Early Sexual Behavior and First Union Formation in Young Adults
Jonathan E. Vespa, Ohio State University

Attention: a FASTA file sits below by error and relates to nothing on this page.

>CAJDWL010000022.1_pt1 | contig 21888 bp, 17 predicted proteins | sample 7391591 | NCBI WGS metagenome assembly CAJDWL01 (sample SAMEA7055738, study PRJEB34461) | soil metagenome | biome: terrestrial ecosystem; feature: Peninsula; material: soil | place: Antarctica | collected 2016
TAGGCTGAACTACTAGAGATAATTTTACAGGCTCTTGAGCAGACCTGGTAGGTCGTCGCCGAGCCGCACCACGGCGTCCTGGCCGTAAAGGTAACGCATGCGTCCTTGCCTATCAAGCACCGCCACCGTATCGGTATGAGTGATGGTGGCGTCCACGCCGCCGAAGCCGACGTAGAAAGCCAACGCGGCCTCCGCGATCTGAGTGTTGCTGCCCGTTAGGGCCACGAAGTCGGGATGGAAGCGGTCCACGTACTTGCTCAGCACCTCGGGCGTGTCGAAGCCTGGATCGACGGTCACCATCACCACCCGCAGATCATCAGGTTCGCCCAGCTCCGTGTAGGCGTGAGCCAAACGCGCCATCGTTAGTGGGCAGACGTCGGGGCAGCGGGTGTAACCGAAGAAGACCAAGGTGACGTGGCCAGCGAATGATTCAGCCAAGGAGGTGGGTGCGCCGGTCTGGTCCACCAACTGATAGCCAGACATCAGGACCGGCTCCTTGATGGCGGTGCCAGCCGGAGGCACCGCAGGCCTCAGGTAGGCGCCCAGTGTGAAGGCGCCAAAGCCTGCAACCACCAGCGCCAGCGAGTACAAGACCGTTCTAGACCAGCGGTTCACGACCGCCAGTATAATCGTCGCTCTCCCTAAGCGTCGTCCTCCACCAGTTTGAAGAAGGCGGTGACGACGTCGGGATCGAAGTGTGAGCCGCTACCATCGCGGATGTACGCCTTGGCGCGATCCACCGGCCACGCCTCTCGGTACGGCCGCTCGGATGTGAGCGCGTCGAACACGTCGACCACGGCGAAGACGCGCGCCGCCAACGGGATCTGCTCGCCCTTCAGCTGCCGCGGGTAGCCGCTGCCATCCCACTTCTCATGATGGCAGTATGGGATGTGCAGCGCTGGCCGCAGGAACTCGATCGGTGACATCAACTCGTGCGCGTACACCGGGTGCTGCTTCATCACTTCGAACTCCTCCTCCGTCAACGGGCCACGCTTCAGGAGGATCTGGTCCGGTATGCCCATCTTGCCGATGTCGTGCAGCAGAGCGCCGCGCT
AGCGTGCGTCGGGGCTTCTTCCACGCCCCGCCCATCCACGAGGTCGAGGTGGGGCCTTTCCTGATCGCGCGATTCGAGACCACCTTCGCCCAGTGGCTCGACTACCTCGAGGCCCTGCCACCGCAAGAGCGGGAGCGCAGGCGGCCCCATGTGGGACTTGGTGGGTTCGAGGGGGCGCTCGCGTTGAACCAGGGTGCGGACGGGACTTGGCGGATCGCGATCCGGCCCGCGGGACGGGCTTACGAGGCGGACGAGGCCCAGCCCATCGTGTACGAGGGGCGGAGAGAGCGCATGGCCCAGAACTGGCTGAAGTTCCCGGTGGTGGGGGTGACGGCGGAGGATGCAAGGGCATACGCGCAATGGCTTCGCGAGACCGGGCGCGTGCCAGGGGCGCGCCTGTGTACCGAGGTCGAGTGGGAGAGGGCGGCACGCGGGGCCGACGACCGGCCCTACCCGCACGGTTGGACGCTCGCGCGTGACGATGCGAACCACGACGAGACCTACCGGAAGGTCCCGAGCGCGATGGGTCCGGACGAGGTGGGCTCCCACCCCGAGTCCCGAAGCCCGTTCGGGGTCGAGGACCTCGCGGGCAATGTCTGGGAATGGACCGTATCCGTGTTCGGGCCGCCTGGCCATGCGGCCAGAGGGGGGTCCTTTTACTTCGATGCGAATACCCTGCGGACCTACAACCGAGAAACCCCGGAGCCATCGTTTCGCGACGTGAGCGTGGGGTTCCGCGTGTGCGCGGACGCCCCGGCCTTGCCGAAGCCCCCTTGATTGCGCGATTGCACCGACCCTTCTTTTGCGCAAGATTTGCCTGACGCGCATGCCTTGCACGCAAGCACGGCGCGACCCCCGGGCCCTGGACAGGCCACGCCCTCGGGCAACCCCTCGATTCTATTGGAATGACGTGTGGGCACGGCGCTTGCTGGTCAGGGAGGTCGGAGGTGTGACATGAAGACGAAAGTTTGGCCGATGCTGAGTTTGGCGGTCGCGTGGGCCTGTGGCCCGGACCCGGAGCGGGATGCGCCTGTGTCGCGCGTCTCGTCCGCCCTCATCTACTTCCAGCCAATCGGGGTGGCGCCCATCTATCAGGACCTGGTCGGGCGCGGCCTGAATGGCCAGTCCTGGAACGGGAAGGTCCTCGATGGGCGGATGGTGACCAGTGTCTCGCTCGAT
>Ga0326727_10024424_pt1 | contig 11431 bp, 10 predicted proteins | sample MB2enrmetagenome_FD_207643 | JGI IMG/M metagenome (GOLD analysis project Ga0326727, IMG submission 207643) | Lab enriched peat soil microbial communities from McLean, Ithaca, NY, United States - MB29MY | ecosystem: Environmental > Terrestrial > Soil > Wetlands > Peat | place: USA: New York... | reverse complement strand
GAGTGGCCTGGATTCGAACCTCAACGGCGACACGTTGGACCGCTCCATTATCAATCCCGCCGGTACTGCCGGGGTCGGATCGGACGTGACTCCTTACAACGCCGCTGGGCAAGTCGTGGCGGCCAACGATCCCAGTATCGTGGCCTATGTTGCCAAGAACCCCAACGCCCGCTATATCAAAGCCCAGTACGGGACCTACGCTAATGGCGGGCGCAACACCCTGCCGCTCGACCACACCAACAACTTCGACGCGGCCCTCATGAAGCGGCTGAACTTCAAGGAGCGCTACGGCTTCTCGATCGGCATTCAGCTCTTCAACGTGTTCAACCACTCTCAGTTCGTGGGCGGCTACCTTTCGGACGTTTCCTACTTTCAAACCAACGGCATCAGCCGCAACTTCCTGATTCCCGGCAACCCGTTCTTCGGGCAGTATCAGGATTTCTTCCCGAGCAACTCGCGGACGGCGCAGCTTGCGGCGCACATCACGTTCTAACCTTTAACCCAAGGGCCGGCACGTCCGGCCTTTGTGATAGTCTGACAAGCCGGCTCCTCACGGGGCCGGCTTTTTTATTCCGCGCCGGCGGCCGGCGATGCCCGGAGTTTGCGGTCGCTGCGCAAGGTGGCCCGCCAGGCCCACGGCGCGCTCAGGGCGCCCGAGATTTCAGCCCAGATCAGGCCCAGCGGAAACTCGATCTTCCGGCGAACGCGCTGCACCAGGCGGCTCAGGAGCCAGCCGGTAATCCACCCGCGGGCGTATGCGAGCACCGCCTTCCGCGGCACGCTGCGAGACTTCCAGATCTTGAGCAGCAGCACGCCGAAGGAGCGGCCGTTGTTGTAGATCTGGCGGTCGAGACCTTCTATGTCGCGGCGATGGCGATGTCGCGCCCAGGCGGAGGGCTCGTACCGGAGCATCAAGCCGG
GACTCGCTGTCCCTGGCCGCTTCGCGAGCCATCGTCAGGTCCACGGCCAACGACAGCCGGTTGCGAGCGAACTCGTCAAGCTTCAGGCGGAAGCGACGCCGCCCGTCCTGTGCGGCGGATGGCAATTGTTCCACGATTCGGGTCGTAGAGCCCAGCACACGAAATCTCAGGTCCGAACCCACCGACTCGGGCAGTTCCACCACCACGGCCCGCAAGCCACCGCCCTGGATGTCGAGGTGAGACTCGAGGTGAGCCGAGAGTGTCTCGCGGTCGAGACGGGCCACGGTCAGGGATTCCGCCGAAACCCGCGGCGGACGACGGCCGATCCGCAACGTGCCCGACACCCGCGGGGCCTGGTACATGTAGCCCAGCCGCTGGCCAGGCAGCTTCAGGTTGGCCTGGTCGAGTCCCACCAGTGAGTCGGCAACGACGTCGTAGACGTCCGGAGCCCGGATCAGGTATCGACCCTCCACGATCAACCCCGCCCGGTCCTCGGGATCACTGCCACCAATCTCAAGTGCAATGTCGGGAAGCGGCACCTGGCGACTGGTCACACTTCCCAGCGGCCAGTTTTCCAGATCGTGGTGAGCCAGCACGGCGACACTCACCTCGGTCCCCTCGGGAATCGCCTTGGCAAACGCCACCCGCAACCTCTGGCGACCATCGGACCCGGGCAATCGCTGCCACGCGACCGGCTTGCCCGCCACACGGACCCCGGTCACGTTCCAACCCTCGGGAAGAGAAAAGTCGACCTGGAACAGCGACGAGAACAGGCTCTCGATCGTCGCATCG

Using the first six rounds of data from the 1997 National Longitudinal Survey of Youth, I analyze the role of sexual behavior on union formation for 6,700 young adults (ages 18 to 22). I investigate whether early sexual activity influences the likelihood of experiencing a co-residential union in early adulthood and whether it is marriage or cohabitation. Results show that earlier ages at first sex and more sexual partners increase the likelihood of experiencing a cohabiting first co-residential union. Sexually active adolescents are less likely to marry or remain single than their counterparts who delayed first sex and had fewer sexual partners. These findings suggest that individuals who enter early cohabiting first unions have different sexual behavior than those who enter early marriages or stay single. Cohabitation has emerged as an alternative union to marriage in which individuals’ early sexual behavior influences the kind of first union they first experience.